Taking a break is a form of rest that is necessary when we are in the midst of a task or season that doesn’t allow us to really rest or recharge: the early days of parenthood, the pressure of finals week, being a caregiver for a sick loved one. This type of rest involves taking a break from a particular task or project that is draining your energy. It might involve stepping away from your work for a few hours, taking a quick walk outside, taking a shower by yourself while someone else holds your baby. It may not be as deep or rejuvenating as a longer period of resting or recharging, but breaks are important and can be life-giving in those days, weeks, and months of hard life seasons. 

5. Rest before something busy

The next three types involve the timing of the resting, recharging, or break that you are engaging in. Thinking through your days, weeks, and months can help you anticipate times where you know you are going to be more busy, have less margin. This type of rest involves taking time to rest and recharge before a busy period, such as a big project at work, the birth of a new baby, the beginning of exam week, the start of grad school. 

6. Rest during something busy

This type of rest involves taking short breaks during a busy period to recharge and refocus. This may be in the midst of a busy season of life, or this may be in the midst of a particularly challenging task. For instance, you may plan a weekend of resting and recharging in the middle of a semester where you are taking a particularly hard class. You may plan a longer lunch on a day where you have back-to-back meetings and tasks at work. The point with this one is to consider the why behind your need for some kind of rest. If you know you would likely not be in a good mental or physical headspace at the end of the busy period without rest in the midst of it, it would be a great idea to take the opportunity to rest during this time.

7. Rest after something busy

Lastly, resting after something busy can be a time of celebration. Maybe you made it through the school year or a challenging season at work. Maybe you are home after a lot of travel for work, you passed your boards, your kids started school after a summer break where they were all home. Whatever it is, it is worthy of celebration in the form of rest and relaxation – in whatever way appeals to you! 

Since learning about the different types of rest, I am better able to get myself into a position where I can actually engage in what my mind and body need on a given day, during a busy week or a grueling season of life. It’s important to note that everyone’s rest needs are different, and what works for one of us may not work in the same way for someone else. The key is to tune in to your own needs and plan for the type of rest that you need to fully recharge.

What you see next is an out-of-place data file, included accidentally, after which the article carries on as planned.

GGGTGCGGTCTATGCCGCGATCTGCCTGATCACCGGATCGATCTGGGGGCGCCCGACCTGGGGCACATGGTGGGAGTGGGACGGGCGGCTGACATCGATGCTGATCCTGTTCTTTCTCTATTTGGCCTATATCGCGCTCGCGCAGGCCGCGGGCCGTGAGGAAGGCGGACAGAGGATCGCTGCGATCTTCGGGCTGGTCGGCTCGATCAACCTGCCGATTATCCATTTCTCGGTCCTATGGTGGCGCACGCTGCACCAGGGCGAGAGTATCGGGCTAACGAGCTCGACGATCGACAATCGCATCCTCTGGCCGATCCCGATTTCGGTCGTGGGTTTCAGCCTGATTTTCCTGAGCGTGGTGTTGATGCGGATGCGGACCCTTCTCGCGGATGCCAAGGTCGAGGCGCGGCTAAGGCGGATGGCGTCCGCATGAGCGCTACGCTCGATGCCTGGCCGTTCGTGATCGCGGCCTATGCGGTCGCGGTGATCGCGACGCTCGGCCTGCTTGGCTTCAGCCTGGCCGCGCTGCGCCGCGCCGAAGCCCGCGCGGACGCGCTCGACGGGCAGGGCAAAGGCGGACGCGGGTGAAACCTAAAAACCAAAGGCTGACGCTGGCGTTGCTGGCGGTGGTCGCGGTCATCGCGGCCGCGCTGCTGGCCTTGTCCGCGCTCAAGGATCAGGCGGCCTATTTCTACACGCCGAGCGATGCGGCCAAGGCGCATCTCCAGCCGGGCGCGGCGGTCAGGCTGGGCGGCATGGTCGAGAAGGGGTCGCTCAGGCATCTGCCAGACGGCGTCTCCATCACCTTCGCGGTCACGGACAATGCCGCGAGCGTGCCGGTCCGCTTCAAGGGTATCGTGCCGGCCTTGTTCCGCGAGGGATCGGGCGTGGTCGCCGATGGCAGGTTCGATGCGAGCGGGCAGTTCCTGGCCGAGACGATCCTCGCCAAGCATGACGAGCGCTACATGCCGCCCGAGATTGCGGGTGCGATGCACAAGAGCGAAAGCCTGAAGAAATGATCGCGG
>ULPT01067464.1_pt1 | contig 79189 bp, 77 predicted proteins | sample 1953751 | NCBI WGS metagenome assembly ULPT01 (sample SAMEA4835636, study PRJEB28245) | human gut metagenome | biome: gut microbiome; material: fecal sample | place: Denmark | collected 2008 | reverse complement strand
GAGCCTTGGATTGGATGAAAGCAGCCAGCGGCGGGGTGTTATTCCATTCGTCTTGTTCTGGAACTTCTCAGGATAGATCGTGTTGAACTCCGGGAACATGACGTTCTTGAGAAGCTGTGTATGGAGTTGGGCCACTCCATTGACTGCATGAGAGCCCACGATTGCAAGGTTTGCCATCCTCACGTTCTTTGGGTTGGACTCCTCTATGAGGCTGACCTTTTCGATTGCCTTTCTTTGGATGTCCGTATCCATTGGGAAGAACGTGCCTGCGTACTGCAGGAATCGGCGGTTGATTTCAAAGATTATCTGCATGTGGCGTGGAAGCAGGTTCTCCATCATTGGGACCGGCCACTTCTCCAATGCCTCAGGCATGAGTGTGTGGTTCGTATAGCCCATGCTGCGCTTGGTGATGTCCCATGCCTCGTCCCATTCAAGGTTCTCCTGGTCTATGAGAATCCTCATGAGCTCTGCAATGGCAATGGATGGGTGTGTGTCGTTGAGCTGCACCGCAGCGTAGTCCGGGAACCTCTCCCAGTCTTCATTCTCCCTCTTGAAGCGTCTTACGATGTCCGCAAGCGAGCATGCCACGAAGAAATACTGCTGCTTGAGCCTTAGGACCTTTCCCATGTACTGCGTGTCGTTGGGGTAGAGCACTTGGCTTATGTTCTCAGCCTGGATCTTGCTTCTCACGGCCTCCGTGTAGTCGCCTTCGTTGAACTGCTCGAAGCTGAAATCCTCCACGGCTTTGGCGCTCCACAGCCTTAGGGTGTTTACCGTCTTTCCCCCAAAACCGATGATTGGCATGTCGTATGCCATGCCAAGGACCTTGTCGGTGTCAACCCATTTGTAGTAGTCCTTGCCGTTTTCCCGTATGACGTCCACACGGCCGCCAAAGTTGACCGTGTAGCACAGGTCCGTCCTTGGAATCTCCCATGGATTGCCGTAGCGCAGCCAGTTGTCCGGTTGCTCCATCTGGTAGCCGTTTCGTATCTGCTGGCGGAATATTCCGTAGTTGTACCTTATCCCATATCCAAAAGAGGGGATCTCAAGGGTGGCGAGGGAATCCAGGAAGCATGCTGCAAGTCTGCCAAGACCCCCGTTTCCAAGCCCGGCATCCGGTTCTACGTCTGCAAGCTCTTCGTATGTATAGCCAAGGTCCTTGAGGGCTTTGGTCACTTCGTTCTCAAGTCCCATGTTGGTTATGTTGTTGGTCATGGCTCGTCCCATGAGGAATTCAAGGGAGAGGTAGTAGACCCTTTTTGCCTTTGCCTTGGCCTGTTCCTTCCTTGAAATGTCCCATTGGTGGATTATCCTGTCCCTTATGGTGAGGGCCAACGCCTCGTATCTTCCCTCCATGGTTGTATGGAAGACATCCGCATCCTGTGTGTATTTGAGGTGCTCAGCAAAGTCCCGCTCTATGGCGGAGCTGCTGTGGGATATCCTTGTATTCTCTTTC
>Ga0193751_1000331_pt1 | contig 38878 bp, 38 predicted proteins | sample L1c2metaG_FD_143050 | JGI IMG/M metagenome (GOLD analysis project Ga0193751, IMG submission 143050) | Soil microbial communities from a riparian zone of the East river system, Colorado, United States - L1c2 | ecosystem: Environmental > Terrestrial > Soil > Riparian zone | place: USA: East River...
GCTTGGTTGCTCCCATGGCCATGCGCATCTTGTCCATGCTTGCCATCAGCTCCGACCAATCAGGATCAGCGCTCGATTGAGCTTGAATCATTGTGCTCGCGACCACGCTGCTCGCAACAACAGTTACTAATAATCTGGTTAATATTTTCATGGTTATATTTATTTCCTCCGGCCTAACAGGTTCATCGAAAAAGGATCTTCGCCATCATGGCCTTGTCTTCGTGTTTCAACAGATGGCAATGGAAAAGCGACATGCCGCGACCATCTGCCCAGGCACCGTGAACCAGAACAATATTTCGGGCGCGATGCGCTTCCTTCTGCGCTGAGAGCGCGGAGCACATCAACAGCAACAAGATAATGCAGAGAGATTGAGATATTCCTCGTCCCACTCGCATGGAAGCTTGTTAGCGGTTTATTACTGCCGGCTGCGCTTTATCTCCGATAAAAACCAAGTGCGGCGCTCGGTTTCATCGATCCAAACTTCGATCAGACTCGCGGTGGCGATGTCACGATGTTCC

If you’re feeling overwhelmed or unsure about what type of rest you need, take a few moments to reflect on your current state of mind and body. Assess your emotions, level of focus, and motivation. 

Consider the following journal prompts, too, as a starting point to help you consider the way you currently view and engage in rest:

  • What does rest currently mean to you? What does it look like?
  • Do you find it difficult to rest? Why?
  • How have your family’s actions informed the way you relate to rest?
  • What is your relationship to productivity? What does it mean to be “productive”? Is rest productive?
  • Do you believe that your productivity defines your worth? Your deservingness? Why or why not?

Making Rest a Priority

Remember, rest is not a luxury, it’s a necessity. And it is not one you have to earn. By taking the time to rest and recharge, you’ll be better equipped to tackle whatever challenges come your way, both mentally and physically. And you’ll enjoy your days more, you will be able to be more present in times of productivity and times of rest. 

So maybe you’re heading somewhere for a Spring Break vacation, staycation, or you’re in the midst of a challenging, chaotic, or busy school, work, or life season. Regardless of which is true for you, one thing that is true for all of us is that we all need and deserve to rest in some (probably multiple) capacities over the next few days/weeks. And it is important  to make intentional choices to not just physically rest, but to actually choose the type of rest you need today, right now. Making rest a priority and engaging in the type of rest that your mind and body actually needs will help you reap and enjoy the benefits of a well-rested mind and body.

By: Erika Muller, Assistant for Wildflower Therapy LLC

All images via Unsplash